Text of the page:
We Are Facing a Global Oil Crunch

Greetings from the Agora Financial Investment Symposium in Vancouver, British Columbia. Bill is busy preparing his opening remarks for a crowd of close to 1,000 people today, so again, we are going to keep this short and sweet.

Oil fell $5 a barrel this morning, as Tropical Storm Dolly is not expected to have as much of an effect in the Gulf of Mexico as experts had previously thought. What was mainly dragging the price of oil down were comments from Hank Paulson on the need for Congress to bail out Fannie Mae and Freddie Mac.

“We’re going through a challenging time in our economy,” the Treasury Secretary said, “This is a tough time. The three big issues we’re facing right now are, first, the housing correction, which is at the heart of the slowdown; secondly, turmoil of the capital markets; and thirdly, the high oil prices, which [are] going to prolong the slowdown.”

These remarks coupled with the news that Wachovia reported a net loss of $9 billion on losses related to home mortgages and the bank’s declining market value, pulled the price of crude down to $125.95 a barrel this morning.

It’s no secret that we are facing a global oil crunch – and increased oil production is not the answer, the Australian DR’s Dan Denning tells us.

“The efforts to turn Canada’s tar sands and Colorado’s oil shale into energy are really just efforts to speed up what would happen naturally over time. But we don’t have time. So we throw excess energy at the problem, trying to cook shale in situ or use huge quantities of natural gas to increase oil production via the tar sands. We don’t have much excess energy, either.

“Both processes use tremendous amounts of energy for a small net energy yield (energy returned on energy invested, or EROEI). Yet free solar income rains down on the planet each day. The sun is eight-minute energy! We simply don’t have an industrial system built to run off the modest amounts of energy we can convert from sunlight. We need a new system or a way to convert a higher percentage of sunlight into usable energy.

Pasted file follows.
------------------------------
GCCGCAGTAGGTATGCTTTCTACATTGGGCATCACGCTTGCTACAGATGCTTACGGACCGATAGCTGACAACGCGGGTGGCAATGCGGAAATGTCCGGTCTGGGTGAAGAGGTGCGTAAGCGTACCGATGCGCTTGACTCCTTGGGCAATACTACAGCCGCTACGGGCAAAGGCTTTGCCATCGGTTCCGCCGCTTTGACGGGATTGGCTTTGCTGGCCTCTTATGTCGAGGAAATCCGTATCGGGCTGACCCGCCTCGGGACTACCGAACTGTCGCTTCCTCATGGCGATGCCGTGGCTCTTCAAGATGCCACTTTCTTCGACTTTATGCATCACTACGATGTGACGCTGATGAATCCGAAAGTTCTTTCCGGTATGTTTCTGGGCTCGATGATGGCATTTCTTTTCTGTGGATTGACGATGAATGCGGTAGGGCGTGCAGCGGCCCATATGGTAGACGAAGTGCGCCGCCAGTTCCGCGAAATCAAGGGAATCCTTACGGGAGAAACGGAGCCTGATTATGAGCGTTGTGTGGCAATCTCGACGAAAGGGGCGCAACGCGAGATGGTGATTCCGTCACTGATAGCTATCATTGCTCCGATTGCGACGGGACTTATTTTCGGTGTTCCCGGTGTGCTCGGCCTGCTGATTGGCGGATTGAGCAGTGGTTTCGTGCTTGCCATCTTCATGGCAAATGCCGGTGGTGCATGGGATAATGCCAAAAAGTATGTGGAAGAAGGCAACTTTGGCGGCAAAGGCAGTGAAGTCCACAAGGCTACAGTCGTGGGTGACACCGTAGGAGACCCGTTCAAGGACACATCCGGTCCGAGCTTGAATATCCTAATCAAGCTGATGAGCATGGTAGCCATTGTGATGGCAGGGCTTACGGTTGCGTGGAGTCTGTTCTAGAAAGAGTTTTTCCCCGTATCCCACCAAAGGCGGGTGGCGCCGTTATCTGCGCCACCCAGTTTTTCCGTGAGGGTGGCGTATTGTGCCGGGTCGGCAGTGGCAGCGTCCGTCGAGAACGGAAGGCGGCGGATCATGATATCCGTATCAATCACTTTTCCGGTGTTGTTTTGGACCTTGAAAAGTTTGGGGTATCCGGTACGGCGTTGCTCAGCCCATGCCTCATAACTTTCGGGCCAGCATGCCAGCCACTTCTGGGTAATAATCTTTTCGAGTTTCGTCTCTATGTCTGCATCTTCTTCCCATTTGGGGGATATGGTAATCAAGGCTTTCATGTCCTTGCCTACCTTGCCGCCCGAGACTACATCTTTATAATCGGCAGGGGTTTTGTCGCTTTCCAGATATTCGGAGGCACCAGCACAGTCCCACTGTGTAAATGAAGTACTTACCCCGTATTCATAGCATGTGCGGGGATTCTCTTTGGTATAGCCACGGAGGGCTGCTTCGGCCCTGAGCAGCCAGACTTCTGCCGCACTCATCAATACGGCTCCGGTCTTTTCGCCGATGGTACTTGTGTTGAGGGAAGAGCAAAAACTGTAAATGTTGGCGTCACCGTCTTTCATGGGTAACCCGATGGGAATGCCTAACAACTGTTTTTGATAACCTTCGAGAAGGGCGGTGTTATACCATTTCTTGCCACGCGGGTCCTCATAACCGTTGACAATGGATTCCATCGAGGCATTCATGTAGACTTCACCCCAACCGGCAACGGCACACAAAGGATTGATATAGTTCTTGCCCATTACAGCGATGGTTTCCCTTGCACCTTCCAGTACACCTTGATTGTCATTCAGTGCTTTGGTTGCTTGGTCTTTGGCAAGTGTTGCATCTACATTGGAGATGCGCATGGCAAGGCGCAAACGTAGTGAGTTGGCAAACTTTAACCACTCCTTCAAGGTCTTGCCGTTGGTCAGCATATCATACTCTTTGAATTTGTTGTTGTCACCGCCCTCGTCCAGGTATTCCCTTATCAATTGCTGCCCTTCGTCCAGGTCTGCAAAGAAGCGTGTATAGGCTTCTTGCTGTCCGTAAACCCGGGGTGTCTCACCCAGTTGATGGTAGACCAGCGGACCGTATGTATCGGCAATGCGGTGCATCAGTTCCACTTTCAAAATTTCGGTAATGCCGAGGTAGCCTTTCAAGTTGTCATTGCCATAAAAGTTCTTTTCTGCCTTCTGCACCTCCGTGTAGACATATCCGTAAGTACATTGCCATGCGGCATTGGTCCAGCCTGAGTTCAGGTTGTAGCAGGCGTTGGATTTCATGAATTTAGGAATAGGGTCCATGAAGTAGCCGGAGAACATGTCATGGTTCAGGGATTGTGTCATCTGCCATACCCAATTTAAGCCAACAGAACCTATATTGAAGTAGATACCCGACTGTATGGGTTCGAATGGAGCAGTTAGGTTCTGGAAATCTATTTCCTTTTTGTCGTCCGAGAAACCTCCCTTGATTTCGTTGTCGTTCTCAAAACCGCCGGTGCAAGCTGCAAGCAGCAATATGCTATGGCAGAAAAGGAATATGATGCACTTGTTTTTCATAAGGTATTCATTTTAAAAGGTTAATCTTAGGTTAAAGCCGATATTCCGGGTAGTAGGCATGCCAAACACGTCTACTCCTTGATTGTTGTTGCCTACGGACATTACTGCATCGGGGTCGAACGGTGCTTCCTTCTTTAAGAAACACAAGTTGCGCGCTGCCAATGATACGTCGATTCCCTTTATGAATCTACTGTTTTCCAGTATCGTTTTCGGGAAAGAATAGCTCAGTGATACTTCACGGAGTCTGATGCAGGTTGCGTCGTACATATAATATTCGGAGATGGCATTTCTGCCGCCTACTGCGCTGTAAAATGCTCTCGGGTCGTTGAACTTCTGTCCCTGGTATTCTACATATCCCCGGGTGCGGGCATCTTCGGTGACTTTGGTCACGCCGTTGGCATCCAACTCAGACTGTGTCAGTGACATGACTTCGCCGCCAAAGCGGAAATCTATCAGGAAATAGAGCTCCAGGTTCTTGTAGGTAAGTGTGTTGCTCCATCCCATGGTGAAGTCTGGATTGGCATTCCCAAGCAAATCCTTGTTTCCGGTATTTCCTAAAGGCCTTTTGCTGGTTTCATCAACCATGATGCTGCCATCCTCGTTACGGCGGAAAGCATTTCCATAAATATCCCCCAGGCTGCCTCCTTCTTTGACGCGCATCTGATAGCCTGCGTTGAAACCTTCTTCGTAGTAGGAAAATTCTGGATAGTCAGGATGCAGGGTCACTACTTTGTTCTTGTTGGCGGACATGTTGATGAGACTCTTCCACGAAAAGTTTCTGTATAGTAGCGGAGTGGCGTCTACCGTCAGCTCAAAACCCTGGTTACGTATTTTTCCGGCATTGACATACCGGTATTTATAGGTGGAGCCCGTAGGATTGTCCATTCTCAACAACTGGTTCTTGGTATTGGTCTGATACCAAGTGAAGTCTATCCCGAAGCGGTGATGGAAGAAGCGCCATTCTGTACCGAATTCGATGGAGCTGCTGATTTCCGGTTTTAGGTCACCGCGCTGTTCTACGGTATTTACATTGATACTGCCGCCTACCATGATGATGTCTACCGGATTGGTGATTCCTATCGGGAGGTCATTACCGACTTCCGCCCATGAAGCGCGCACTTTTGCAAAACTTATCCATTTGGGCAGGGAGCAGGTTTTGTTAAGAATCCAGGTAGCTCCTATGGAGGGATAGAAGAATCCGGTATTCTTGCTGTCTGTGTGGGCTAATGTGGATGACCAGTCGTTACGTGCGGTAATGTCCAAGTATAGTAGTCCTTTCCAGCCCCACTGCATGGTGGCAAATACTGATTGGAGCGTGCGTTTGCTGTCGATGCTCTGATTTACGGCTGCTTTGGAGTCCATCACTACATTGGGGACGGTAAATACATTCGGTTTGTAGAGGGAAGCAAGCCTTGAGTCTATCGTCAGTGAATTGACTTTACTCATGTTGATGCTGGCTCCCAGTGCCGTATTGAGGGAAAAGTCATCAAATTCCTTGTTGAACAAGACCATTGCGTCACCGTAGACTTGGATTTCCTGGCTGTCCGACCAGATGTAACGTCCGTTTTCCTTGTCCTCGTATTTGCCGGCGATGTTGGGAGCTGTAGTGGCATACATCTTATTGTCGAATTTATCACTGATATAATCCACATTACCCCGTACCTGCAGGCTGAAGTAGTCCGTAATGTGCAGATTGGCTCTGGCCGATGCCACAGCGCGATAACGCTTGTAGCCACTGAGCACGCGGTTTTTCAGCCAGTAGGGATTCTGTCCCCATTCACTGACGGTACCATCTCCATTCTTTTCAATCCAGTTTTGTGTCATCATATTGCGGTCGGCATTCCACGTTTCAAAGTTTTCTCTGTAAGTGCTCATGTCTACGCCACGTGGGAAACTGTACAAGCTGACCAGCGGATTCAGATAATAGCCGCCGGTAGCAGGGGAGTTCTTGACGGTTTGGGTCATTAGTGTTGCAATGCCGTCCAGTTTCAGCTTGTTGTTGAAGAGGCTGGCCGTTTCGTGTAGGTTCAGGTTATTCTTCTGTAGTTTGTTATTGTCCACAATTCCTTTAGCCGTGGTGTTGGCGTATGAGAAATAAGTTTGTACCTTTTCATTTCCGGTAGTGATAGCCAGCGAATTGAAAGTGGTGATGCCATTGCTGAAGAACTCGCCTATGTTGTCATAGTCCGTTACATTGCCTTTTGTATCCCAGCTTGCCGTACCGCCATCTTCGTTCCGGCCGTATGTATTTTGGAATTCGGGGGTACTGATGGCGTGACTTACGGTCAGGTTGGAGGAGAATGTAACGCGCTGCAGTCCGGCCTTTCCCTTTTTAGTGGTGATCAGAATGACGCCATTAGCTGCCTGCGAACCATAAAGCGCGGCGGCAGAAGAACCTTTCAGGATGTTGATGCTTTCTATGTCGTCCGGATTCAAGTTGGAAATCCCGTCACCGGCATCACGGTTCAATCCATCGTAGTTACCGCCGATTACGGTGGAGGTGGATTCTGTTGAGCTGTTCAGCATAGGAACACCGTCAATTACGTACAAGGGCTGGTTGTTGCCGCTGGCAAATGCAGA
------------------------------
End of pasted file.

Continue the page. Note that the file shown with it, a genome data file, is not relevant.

“It’s not the sort of thing you design on your kitchen table. It’s the sort of thing that evolves out of necessity and experimentation. Its evolution obeys the same basic laws that govern the evolution of species…variation, mutation, adaptation. Australia has a wide variety of clever and well-managed companies working on different aspects of the problem.

“But in the big picture, we think human beings are pretty good at adapting when they have to. The alternative is non-survival, which also goes by the name of death. True, civilisations seem to through a life cycle of their own. And perhaps this oil-based one is past its prime. People are quarrelsome and stupid. We may not adapt our way out of this problem before it overwhelms us. But it would be unnatural not to try.”

We’ll be back tomorrow with a full report from the Agora Financial Investment Symposium. Until then,

Kate Incontrera
Markets and Money

Kate Incontrera
Kate Incontrera is the managing editor of Markets and Money. She is also the author of Markets and Money's Weekend Edition, a weekly wrap-up of contrarian investment analysis.

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